Thirty-one Ordinary Prayers, #25

Prayer Exploring God’s Transforming Presence (Paraphrase of Psalm 139)

Nothing about me is hidden from You, God. You know my actions, my thoughts and my mind, my goals and intentions better than I know them myself.

You are a hedge around all sides of me; Your hand rests over me. Your presence pervades my being and my doing. Is there any situation, I ask myself, where Your Spirit will leave me?

On the bright days when I feel on top of the world, I’m convinced of and thankful for Your presence. I’m beginning to sense Your presence just as much on the dark days—the dull, or disappointing, or terribly painful moments when I’m at the end of myself. Your loving, guiding, comforting hand never leaves me. It is knowing Your presence that turns my darkest night into brightest daylight.

I get the sense You’ve been intimately involved in my life right from the start, LORD; from the time I was nothing more than a few tiny cells embedded in my mother’s womb, on into eternity, You’ve known all my days. As I’ve become more aware of Your true and noble presence, Lord, I’m more aware of my own proud and selfish tendencies. I am my own worst enemy! Like a mercenary army, this bent of mine to think and do evil will destroy me unless You do all in Your power to change me.

So I’m opening myself to Your human-transformation project, God: the costly-to-Yourself cleansing of forgiveness, the birthing of a new Spirit-led nature in me, and the vesting of my person with a blamelessness that comes straight from Jesus. Search me to the depths of my heart and soul. Replace my anxieties with the peace of Your presence, and my offensiveness with the goodness of Your presence. Change me back into the image of Yourself You designed me to embody, and lead me in the way everlasting

(Photo Credit: MeghanBustardphotography)

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What’s to be Thankful For? Conclusion

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The Path of Life:

Our canoes lay submerged, wedged beneath the swirling currents of the Jordan River. Several tonnes of fallen trees had made a sure trap at a bend in the river, and to attempt to rescue the boats from the surging spring floodwaters would be shear lunacy. Wet and bedraggled, the four of us clammoured ashore and thanked God none had been sucked beneath the merciless tangle of debris. Hiking back to our cars should be easy. We would return another day with equipment to rescue our canoes.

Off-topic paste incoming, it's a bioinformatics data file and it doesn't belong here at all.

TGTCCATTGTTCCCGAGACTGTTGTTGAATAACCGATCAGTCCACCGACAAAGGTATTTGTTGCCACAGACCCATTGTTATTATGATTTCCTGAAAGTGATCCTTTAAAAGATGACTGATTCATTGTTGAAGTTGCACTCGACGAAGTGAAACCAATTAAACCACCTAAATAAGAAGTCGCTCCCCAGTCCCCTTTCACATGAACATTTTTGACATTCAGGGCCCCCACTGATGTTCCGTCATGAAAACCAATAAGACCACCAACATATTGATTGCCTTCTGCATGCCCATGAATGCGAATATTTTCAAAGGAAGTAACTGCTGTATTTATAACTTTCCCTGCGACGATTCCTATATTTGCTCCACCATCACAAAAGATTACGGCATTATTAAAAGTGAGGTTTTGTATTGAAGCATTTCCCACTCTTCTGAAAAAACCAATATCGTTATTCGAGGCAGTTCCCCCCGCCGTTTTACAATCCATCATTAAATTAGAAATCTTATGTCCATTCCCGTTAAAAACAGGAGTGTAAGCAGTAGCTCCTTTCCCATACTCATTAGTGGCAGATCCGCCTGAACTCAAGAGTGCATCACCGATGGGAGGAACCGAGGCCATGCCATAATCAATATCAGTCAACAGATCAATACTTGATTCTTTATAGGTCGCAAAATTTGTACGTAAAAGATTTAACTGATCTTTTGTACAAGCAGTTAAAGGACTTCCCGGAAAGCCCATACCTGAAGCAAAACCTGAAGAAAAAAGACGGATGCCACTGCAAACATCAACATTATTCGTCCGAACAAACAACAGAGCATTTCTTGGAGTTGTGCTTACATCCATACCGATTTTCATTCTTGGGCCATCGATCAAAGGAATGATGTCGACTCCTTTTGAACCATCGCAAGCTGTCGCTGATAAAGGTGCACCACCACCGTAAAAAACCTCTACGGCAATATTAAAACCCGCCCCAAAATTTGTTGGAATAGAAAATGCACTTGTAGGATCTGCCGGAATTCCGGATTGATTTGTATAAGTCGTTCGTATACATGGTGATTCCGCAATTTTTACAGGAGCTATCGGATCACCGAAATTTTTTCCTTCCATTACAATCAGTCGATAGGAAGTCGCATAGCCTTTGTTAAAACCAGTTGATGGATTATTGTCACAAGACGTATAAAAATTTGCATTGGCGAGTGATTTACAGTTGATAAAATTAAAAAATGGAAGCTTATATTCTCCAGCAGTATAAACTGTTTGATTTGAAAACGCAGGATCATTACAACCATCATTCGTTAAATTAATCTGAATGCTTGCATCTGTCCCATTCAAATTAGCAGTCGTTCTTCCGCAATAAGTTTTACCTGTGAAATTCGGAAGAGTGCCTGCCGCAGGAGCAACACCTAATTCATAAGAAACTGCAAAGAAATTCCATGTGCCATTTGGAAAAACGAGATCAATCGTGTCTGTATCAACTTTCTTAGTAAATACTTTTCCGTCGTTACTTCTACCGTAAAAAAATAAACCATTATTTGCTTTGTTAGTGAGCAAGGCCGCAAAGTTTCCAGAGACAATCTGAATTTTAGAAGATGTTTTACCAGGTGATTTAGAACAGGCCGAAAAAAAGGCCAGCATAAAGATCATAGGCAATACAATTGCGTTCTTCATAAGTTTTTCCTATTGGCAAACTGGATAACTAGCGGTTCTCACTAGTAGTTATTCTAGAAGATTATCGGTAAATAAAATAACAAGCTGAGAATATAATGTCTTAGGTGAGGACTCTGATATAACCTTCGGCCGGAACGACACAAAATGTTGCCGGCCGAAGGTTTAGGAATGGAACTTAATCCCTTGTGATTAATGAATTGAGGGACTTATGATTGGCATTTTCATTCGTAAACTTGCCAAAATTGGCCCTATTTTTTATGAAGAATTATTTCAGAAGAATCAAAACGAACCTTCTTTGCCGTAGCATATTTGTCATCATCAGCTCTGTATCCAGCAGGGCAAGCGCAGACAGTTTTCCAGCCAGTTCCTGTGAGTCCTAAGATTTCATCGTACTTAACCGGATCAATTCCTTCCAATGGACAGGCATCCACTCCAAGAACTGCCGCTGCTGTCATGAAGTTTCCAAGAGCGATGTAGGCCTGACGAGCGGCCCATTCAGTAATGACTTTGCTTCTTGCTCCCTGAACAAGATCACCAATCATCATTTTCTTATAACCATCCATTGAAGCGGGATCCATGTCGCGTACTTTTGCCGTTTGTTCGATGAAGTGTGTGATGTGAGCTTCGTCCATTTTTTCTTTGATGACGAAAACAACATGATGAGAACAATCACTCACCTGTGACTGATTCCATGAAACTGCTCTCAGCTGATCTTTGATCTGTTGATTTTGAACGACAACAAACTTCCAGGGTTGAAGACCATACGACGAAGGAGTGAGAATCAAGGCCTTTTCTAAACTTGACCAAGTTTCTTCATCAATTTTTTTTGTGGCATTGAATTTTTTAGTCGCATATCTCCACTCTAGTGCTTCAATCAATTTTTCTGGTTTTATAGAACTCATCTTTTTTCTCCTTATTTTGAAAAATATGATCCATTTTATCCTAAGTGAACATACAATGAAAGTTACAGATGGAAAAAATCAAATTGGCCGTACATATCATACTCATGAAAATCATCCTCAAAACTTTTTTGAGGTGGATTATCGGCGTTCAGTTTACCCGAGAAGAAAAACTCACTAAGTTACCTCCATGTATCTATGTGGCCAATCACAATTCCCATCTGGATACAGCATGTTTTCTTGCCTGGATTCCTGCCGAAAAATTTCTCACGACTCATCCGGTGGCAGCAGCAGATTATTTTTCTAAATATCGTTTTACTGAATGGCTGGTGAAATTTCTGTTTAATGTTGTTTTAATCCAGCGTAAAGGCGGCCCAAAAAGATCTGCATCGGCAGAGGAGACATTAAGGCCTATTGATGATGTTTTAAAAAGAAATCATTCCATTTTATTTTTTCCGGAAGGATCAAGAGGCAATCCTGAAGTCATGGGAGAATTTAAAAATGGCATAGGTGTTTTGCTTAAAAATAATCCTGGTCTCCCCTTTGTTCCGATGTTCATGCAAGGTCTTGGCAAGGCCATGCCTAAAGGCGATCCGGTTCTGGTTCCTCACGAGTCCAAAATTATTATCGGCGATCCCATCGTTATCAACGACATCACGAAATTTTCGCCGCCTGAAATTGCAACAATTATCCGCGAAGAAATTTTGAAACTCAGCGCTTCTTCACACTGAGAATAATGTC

But hiking through an undisturbed west coast rainforest without a trail can be like trying to push a softball through a chain link fence. After eight hours of struggling to return to our campsite only to find ourselves traveling in circles, we finally admitted our lost condition. It was a long cold night spent huddled in the wet forest awaiting daylight and rescue.

Life is like that. It is often not until we have lost our way that we realize the crucial importance of the path.

David, the writer of Psalm 16, concludes his eleven-verse psalm by contemplating what he calls “the path of life.”

“You have made known to me the path of life,” contemplates the thoughtful psalmist; “you will fill me with joy in your presence, with eternal pleasures at your right hand.”

Notice he doesn’t describe ‘one of many paths of life’. There is only one path. There is just one clearing made through the tangled thorny underbrush of life if we want to reach our soul’s home. Everything else is a tripping, entangling struggle, thinking we know where we’re going but finding ourselves cold, wet and bedraggled, going in great miserable circles.

The psalmist also implies that it is not we who make the path. The “You”, “your presence” and “your right hand” of his psalm refers to God. God is the creator, sustainer and rescuer of all, but specifically of His highest creation, humankind. It is God who has made the path. Only He could blaze a trail through the spiked and barbed tangle of life in which we find ourselves. And only He could keep that path cleared and trustworthy to take us on our life’s true journey. But the path is not merely a route and a direction. It is a Person.

Jesus once explained, “I am the way, the truth and the life. No one comes to the Father except through me” (John 14:6)?

Jesus calls Himself the way because it is only relationship with Him that puts us on the Path that is authentic and flourishing and satisfying in life. All other routes are dead ends and entangling scrublands.